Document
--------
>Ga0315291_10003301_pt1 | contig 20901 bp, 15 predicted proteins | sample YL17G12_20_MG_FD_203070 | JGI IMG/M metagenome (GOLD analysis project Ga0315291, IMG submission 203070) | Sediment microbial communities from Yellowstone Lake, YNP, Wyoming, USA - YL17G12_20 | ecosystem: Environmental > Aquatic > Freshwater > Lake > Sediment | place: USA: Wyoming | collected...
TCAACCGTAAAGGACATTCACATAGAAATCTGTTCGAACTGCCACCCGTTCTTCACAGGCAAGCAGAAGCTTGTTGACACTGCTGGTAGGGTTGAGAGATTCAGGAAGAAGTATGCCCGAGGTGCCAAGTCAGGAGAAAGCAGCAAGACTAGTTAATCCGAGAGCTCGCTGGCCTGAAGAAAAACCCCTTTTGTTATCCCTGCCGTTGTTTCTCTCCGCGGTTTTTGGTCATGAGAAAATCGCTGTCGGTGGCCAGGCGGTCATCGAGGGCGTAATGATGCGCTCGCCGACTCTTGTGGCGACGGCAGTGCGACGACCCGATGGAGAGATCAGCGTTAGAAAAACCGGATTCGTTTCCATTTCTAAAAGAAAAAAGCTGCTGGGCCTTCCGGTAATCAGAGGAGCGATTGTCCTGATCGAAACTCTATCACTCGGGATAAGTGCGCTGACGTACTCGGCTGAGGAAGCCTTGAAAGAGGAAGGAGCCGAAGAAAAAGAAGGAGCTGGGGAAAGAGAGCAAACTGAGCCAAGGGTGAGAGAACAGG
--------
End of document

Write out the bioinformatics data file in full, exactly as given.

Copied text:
>Ga0315291_10003301_pt1 | contig 20901 bp, 15 predicted proteins | sample YL17G12_20_MG_FD_203070 | JGI IMG/M metagenome (GOLD analysis project Ga0315291, IMG submission 203070) | Sediment microbial communities from Yellowstone Lake, YNP, Wyoming, USA - YL17G12_20 | ecosystem: Environmental > Aquatic > Freshwater > Lake > Sediment | place: USA: Wyoming | collected...
TCAACCGTAAAGGACATTCACATAGAAATCTGTTCGAACTGCCACCCGTTCTTCACAGGCAAGCAGAAGCTTGTTGACACTGCTGGTAGGGTTGAGAGATTCAGGAAGAAGTATGCCCGAGGTGCCAAGTCAGGAGAAAGCAGCAAGACTAGTTAATCCGAGAGCTCGCTGGCCTGAAGAAAAACCCCTTTTGTTATCCCTGCCGTTGTTTCTCTCCGCGGTTTTTGGTCATGAGAAAATCGCTGTCGGTGGCCAGGCGGTCATCGAGGGCGTAATGATGCGCTCGCCGACTCTTGTGGCGACGGCAGTGCGACGACCCGATGGAGAGATCAGCGTTAGAAAAACCGGATTCGTTTCCATTTCTAAAAGAAAAAAGCTGCTGGGCCTTCCGGTAATCAGAGGAGCGATTGTCCTGATCGAAACTCTATCACTCGGGATAAGTGCGCTGACGTACTCGGCTGAGGAAGCCTTGAAAGAGGAAGGAGCCGAAGAAAAAGAAGGAGCTGGGGAAAGAGAGCAAACTGAGCCAAGGGTGAGAGAACAGG